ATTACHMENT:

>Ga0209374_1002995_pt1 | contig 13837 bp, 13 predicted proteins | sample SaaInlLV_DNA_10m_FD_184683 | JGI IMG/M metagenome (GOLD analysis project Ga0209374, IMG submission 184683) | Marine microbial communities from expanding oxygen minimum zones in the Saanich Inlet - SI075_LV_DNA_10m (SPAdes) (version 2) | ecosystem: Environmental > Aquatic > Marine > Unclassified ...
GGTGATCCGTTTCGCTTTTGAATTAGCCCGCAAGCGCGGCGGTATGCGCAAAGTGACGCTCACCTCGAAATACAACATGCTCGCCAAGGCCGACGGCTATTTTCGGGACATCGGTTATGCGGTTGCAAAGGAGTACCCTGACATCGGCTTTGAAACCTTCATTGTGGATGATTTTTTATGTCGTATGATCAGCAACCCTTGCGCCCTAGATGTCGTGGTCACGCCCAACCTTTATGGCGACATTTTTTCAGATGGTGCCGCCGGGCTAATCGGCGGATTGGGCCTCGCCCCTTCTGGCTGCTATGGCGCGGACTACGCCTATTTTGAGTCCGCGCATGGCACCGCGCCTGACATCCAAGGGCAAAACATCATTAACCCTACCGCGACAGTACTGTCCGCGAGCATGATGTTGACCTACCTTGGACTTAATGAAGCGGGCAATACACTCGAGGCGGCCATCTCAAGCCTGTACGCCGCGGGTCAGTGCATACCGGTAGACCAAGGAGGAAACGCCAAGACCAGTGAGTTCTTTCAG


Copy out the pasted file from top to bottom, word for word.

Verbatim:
>Ga0209374_1002995_pt1 | contig 13837 bp, 13 predicted proteins | sample SaaInlLV_DNA_10m_FD_184683 | JGI IMG/M metagenome (GOLD analysis project Ga0209374, IMG submission 184683) | Marine microbial communities from expanding oxygen minimum zones in the Saanich Inlet - SI075_LV_DNA_10m (SPAdes) (version 2) | ecosystem: Environmental > Aquatic > Marine > Unclassified ...
GGTGATCCGTTTCGCTTTTGAATTAGCCCGCAAGCGCGGCGGTATGCGCAAAGTGACGCTCACCTCGAAATACAACATGCTCGCCAAGGCCGACGGCTATTTTCGGGACATCGGTTATGCGGTTGCAAAGGAGTACCCTGACATCGGCTTTGAAACCTTCATTGTGGATGATTTTTTATGTCGTATGATCAGCAACCCTTGCGCCCTAGATGTCGTGGTCACGCCCAACCTTTATGGCGACATTTTTTCAGATGGTGCCGCCGGGCTAATCGGCGGATTGGGCCTCGCCCCTTCTGGCTGCTATGGCGCGGACTACGCCTATTTTGAGTCCGCGCATGGCACCGCGCCTGACATCCAAGGGCAAAACATCATTAACCCTACCGCGACAGTACTGTCCGCGAGCATGATGTTGACCTACCTTGGACTTAATGAAGCGGGCAATACACTCGAGGCGGCCATCTCAAGCCTGTACGCCGCGGGTCAGTGCATACCGGTAGACCAAGGAGGAAACGCCAAGACCAGTGAGTTCTTTCAG